One of the mysteries of the English language finally explained.
A very lucrative commercial activity, typically one perceived as requiring little effort.
- ‘A liquor license on Whyte Avenue is generally known to be a license to print money.’
- ‘When exploited properly it's a license to print money, capable of earning its purchase price within a few years.’
- ‘And that's kind of a license to print money - particularly if you're also trying to make your service the definitive place to buy the media products themselves…’
- ‘A private company, subsidised by the taxpayer, is given a license to print money at our expense.’
- ‘Everyone and his dog now knows that commercial radio is a licence to print money, and they all want quick bucks.’
- ‘For awhile, starting an Internet company and taking it public was a license to print money.’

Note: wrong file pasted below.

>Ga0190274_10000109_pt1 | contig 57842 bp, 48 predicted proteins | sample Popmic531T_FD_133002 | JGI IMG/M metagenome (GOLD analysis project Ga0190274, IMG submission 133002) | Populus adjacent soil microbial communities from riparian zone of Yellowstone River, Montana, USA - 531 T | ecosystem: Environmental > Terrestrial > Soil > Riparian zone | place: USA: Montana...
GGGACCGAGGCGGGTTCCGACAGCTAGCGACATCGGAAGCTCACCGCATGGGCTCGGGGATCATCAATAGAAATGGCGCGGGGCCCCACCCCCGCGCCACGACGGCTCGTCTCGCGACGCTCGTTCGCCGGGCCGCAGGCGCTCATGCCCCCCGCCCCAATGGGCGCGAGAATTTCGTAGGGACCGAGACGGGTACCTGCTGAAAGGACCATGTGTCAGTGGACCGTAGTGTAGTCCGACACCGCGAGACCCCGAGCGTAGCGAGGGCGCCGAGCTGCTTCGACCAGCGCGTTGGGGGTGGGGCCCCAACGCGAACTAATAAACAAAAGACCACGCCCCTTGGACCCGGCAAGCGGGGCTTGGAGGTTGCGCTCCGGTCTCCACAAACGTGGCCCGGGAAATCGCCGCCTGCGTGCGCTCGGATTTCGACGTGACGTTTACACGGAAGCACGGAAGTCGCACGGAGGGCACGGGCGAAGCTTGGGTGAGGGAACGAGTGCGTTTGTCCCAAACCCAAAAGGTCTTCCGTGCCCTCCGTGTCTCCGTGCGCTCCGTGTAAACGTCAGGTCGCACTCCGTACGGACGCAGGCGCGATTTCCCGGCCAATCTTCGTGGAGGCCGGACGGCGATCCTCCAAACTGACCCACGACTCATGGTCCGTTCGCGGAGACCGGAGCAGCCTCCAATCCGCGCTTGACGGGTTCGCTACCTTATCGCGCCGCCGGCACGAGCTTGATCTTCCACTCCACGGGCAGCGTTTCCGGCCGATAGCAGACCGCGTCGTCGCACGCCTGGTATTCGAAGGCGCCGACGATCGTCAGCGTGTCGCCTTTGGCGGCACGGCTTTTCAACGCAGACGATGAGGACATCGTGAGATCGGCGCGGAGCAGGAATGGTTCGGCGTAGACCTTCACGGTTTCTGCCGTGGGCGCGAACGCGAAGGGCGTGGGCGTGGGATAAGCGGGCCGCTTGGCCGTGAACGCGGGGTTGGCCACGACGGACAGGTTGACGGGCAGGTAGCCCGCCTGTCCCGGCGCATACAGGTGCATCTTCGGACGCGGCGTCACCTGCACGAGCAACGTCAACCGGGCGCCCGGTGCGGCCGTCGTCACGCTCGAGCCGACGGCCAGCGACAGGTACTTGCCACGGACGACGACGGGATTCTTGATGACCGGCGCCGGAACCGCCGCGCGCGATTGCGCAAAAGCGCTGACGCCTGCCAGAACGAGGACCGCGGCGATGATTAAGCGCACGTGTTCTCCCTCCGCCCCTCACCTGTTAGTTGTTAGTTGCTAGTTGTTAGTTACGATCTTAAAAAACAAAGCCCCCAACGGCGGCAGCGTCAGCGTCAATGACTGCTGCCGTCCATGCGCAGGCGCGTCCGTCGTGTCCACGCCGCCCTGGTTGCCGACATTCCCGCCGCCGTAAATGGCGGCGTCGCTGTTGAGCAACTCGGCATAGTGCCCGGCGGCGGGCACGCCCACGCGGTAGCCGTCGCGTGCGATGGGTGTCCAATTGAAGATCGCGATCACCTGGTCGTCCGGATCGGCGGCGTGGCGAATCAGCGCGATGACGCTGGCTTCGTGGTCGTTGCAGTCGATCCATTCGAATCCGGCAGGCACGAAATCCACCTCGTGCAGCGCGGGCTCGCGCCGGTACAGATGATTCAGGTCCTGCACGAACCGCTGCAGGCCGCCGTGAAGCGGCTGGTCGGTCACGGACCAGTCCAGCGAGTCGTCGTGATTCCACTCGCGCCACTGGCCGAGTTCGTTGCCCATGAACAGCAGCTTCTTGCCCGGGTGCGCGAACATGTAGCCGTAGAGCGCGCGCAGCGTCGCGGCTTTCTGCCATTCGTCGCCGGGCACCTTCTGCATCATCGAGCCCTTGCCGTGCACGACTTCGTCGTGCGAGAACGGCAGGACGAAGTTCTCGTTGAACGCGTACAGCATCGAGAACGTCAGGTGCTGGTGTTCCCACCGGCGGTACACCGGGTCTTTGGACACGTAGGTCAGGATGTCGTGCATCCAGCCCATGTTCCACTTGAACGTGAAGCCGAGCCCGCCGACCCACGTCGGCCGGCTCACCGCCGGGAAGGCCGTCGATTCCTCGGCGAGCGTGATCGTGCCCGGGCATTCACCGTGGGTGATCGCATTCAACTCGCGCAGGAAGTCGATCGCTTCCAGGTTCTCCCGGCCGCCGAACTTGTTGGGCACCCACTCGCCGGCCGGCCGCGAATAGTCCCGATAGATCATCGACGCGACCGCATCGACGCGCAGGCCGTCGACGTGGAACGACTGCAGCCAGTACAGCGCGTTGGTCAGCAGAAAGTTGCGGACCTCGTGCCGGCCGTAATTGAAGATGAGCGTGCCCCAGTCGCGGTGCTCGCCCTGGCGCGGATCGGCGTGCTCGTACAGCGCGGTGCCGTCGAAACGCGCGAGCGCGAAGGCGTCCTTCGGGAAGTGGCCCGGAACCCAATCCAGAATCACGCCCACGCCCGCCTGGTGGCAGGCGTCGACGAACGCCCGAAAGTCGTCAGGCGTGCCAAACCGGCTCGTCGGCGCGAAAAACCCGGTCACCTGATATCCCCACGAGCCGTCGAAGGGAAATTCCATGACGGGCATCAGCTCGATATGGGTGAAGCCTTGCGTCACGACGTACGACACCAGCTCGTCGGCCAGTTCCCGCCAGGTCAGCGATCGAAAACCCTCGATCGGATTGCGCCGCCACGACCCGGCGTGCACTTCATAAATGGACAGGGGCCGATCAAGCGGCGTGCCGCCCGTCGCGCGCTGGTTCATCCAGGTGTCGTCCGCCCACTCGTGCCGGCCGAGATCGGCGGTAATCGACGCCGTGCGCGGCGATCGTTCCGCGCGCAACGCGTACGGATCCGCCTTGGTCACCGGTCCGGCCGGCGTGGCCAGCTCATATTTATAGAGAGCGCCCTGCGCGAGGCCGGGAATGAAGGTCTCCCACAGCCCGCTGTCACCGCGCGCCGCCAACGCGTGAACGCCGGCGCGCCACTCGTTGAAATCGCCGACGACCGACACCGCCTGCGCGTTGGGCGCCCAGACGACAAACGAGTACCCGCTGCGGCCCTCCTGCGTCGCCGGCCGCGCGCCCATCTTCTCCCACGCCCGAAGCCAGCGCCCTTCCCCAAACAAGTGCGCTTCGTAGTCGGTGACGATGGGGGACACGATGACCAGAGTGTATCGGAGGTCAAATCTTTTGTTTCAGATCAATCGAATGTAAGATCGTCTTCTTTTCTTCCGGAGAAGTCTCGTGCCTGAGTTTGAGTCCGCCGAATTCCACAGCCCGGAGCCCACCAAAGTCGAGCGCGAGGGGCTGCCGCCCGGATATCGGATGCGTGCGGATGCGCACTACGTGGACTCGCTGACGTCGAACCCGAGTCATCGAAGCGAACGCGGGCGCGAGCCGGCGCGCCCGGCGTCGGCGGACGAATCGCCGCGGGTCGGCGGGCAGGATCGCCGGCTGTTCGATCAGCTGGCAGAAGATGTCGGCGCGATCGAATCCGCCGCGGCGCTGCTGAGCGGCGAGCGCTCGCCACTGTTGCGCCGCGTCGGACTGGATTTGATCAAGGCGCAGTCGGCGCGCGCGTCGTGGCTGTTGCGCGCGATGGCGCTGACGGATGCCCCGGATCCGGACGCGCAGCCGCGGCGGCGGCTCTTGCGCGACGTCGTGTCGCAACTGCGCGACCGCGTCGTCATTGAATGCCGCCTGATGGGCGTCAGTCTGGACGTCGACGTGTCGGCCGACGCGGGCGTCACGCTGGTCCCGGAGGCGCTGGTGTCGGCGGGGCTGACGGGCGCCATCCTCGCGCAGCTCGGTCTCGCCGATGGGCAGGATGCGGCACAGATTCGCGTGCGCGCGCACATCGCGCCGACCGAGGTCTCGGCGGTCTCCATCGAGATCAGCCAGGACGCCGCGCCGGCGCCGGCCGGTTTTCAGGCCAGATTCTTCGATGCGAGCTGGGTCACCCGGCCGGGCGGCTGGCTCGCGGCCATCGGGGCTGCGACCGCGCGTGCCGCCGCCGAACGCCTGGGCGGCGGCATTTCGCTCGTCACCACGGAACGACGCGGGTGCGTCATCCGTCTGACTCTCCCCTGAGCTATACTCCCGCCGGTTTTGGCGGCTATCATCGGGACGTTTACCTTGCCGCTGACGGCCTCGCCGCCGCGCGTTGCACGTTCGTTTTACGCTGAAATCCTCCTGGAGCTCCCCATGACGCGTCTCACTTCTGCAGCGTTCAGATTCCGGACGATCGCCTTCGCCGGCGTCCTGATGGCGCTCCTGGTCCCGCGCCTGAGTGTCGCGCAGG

- ‘What it's meant is handing over to them a license to print money so that they are awash with profits at the same time as being morally bankrupt.’
- ‘It used to be a license to print money but no more.’
- ‘France and the UK are currently engaged in a tussle to see who controls such an agency which promises to become a license to print money for the eventual winner.’
- ‘Being a sexy girl in a soap is a license to print money.’
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